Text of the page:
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I am trying to execute a script on a remote machine in screen session using ssh. The command I use is:

ssh -t MYSERVER "cd tempdirXYZ; screen Myscript.sh"

When I execute this, I see a screen window for a few seconds displaying

cannot exec 'Myscript.sh': No such file or directory

I use bash on the remote machine and the script is placed in my ~/bin folder. It seems that when I run the above command, my bash files are not being sourced. I am not even sure if bash is run at all.

Is there any way to make this work without changing the command? The remote machine is running Ubuntu.

  • Try to exec the command on this way: ssh -t MYSERVER "cd tempdirXYZ; screen /full/path/to/Myscript.sh" – Romeo Ninov Sep 6 '16 at 7:31
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    Can you post the output of echo $PATH? – I_GNU_it_all_along Sep 6 '16 at 7:31
4

I just realised you said ~/bin and not /bin.

You need to execute the following to add the directory to the system's PATH variable:

export PATH=\$PATH:/home/<username>/bin

This should allow you to run the script as above. If not it's likely not marked as executable so run:

chmod +x ~/bin/Myscript.sh
3

There is little you can do if you can't change the command. The ~/.bashrc file should be getting processed during this command execution.

What might be happening is that you have a conditional exit statement in .bashrc , usually right near the beginning, which will exit if the current shell is detected to be non-interactive ( in this case it is). Sometimes the script will check if the primary prompt variable PS1 is set; which is a common but ugly method to evaluate for an interactive vs a non-interactive shell. In this case when PS1 is not set the remainder of .bashrc is not parsed.

I would check if that is the case - use some simple debugging techniques to see if .bashrc is sourced and if it ends early (eg echo statements). You would need to modify .bashrc on the remote machine to address that, and that may break other things such as scp and sftp. Or you could just set PS1 in your remote command.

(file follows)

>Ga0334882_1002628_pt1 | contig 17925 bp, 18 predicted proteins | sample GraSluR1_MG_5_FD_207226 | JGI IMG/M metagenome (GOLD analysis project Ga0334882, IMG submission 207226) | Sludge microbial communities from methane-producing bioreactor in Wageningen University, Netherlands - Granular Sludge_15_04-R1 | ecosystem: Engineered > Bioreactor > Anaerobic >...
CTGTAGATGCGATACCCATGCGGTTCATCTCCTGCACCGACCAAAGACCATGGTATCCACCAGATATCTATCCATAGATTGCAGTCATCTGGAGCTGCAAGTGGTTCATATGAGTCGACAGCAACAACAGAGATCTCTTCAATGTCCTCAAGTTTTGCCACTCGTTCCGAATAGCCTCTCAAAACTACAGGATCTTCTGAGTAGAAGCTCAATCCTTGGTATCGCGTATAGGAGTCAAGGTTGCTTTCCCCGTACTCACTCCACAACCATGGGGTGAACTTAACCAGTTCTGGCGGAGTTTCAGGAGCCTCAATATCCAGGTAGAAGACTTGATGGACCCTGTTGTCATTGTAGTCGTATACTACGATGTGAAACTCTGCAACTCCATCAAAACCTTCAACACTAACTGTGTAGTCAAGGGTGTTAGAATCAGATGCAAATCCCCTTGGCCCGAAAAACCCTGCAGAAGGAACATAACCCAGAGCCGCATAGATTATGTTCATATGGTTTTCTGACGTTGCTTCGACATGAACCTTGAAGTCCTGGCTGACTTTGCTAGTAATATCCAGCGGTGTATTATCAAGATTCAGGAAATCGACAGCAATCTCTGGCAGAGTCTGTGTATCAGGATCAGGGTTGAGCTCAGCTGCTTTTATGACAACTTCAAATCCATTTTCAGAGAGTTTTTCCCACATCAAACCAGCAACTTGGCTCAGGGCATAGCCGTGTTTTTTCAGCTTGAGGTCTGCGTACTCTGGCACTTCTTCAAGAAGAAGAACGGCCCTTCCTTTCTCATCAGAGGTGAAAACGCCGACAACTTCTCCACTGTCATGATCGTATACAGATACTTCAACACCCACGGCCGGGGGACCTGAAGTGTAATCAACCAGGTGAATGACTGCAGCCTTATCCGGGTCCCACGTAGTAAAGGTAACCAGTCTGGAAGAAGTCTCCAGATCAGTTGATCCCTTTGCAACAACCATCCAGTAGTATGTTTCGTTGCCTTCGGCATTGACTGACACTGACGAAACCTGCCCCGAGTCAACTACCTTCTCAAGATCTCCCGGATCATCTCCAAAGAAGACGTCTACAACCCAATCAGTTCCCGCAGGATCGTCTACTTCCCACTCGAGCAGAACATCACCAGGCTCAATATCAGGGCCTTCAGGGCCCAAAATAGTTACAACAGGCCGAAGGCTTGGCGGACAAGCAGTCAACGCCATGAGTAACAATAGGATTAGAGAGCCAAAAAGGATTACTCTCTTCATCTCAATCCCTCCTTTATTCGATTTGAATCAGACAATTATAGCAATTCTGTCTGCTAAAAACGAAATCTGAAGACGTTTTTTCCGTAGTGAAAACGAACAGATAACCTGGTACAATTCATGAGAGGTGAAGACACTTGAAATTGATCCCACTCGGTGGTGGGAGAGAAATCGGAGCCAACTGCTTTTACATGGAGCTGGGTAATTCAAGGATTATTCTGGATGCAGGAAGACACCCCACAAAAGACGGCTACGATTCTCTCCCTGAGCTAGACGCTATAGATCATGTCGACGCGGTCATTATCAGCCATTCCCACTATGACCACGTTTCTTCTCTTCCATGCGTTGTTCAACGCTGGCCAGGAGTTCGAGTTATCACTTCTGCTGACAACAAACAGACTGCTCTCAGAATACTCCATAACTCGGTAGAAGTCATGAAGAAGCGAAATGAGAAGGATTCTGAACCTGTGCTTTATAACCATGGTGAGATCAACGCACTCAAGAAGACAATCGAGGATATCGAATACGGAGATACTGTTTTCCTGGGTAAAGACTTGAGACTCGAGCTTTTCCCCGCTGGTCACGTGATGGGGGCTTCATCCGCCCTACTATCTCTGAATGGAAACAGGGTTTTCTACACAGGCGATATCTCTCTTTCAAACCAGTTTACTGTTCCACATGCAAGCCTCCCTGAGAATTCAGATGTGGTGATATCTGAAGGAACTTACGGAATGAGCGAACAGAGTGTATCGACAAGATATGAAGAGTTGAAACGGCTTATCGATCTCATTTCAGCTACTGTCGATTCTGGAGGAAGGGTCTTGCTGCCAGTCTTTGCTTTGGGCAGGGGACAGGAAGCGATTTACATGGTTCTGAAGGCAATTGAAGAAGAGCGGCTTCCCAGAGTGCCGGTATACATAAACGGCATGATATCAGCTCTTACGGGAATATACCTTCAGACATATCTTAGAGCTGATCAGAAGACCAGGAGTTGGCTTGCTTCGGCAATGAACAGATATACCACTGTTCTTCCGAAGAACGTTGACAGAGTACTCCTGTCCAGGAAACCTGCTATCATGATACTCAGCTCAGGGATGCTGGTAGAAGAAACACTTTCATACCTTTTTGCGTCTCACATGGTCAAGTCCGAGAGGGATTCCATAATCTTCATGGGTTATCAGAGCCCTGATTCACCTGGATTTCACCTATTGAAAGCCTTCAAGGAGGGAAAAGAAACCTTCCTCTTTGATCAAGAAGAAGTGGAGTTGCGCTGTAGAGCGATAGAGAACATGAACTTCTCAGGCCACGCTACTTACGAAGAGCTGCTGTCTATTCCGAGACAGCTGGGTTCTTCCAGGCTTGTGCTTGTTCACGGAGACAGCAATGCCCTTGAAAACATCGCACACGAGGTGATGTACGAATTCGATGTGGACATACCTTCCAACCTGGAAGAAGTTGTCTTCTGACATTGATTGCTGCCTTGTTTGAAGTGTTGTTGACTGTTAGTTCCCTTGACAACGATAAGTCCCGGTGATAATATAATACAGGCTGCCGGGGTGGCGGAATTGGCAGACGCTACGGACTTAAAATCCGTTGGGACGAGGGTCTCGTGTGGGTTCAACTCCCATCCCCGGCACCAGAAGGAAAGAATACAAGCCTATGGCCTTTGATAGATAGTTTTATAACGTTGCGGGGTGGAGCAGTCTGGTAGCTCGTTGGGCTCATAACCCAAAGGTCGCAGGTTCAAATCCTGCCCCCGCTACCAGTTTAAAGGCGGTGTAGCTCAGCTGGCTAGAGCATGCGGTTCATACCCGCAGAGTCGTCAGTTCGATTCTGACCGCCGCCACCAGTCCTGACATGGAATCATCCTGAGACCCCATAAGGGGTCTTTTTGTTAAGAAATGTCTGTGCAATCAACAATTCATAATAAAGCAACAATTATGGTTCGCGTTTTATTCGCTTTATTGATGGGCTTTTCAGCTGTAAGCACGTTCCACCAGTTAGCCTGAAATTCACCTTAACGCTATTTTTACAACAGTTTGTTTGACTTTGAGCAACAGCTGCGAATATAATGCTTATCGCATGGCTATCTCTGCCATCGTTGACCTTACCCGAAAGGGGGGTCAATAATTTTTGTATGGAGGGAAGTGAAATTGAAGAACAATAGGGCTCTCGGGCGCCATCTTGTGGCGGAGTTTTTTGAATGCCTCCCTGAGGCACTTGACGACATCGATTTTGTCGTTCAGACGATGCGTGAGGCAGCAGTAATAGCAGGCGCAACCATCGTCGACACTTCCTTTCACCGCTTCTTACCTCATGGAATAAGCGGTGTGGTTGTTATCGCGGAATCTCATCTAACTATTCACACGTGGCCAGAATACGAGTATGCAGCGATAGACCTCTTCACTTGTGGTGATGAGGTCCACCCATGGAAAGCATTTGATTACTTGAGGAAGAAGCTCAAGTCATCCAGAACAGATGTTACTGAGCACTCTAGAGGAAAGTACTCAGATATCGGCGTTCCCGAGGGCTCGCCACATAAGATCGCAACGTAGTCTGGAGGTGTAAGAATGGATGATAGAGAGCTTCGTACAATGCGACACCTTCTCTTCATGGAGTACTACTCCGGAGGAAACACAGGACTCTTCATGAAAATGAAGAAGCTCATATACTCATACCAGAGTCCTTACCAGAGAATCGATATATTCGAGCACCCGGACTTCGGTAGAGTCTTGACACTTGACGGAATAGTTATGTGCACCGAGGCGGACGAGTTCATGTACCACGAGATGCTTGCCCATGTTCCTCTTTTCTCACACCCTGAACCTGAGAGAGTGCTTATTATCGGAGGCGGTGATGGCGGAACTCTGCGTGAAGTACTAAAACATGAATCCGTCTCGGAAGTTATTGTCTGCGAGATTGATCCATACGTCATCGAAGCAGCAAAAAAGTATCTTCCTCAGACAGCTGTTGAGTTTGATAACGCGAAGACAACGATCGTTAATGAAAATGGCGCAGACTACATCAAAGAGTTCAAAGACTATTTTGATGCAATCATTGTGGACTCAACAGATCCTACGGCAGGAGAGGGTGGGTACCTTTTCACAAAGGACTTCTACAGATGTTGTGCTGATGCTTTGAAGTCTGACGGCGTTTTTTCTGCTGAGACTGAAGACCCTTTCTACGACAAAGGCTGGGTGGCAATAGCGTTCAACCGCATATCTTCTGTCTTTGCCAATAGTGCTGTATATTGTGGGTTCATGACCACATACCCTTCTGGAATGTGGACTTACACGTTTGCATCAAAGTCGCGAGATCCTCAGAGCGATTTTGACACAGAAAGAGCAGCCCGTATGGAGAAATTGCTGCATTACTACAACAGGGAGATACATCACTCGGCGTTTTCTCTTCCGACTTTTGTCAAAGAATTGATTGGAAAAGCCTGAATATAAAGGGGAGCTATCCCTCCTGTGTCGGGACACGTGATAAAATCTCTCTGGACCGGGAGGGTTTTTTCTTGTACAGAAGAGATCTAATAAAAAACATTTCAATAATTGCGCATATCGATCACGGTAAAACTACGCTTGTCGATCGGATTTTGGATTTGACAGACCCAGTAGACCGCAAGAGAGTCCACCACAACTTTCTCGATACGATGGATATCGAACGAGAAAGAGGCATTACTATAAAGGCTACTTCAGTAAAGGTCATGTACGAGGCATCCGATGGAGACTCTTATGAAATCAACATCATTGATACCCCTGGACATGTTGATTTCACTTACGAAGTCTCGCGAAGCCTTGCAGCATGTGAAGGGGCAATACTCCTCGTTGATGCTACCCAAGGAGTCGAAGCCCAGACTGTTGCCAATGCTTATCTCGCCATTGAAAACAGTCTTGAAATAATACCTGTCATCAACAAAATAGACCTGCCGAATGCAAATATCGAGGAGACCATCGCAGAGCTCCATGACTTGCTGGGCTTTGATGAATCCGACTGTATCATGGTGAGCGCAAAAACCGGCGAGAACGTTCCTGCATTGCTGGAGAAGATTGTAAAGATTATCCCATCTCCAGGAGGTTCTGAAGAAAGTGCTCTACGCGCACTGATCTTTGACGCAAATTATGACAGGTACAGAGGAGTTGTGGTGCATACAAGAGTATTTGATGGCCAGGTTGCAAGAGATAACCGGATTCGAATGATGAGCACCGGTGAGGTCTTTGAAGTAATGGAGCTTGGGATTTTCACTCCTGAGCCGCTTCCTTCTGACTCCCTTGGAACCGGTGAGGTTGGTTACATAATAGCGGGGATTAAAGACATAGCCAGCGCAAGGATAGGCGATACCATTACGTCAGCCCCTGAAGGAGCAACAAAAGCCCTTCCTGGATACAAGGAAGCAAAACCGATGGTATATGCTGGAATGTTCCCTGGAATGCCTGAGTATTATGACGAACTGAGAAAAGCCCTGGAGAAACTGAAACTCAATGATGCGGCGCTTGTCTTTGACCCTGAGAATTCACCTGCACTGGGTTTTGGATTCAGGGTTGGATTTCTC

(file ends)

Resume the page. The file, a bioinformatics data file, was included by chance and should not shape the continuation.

There are any number of workarounds if you can modify the remote command:

  1. Add the items necessary to run the script to a separate bash file. Source it directly in your command.
  2. Use the full paths in the command and in the remote script. I don't know what other env dependencies besides PATH you have but obviously those have to be addressed as well.
  3. On the remote machine populate ~/.ssh/environment with all necessary environmental variables, aliases, functions etc. Modify the ssh config file /etc/ssh/shhd to make sure that the setting PermitUserEnvironmentis enabled; otherwise this won't work.
  4. Add the environmental variable settings to the command, eg "export PATH=\$PATH:/home/you/bin;..." Escaping PATH ensures that its the remote version we are adding to, preventing expansion prior to sending the command.

If none of this will work please describe your constraints in more detail.

  • Whether .bashrc is executed when logging in over SSH depends on a build-time option (SSH_SOURCE_BASHRC). For example Ubuntu turns it on (so this will work for Smith if they've kept bash as their shell as per the Ubuntu default), but FreeBSD doesn't. – Gilles Sep 6 '16 at 9:21
  • Do you know if the --norc and --withrc= arguments to ssh can be used to 'ignore' that compilation argument (allowing a semi portable approach) or if they are generally unsupported / ignored as the gnu documentation seems to indicate? Not directly related to question; mostly curious. – Argonauts Sep 6 '16 at 9:54
  • Over SSH, you don't get a chance to pass arguments to the login shell. – Gilles Sep 6 '16 at 10:06
  • What is executed or not upon an ssh login could also be modified via PAM settings. – rackandboneman Sep 6 '16 at 15:43
0

To see what file type it's recognized as

file myscript.sh

Set User + Execute Permissions

chmod u+x Myscript.sh

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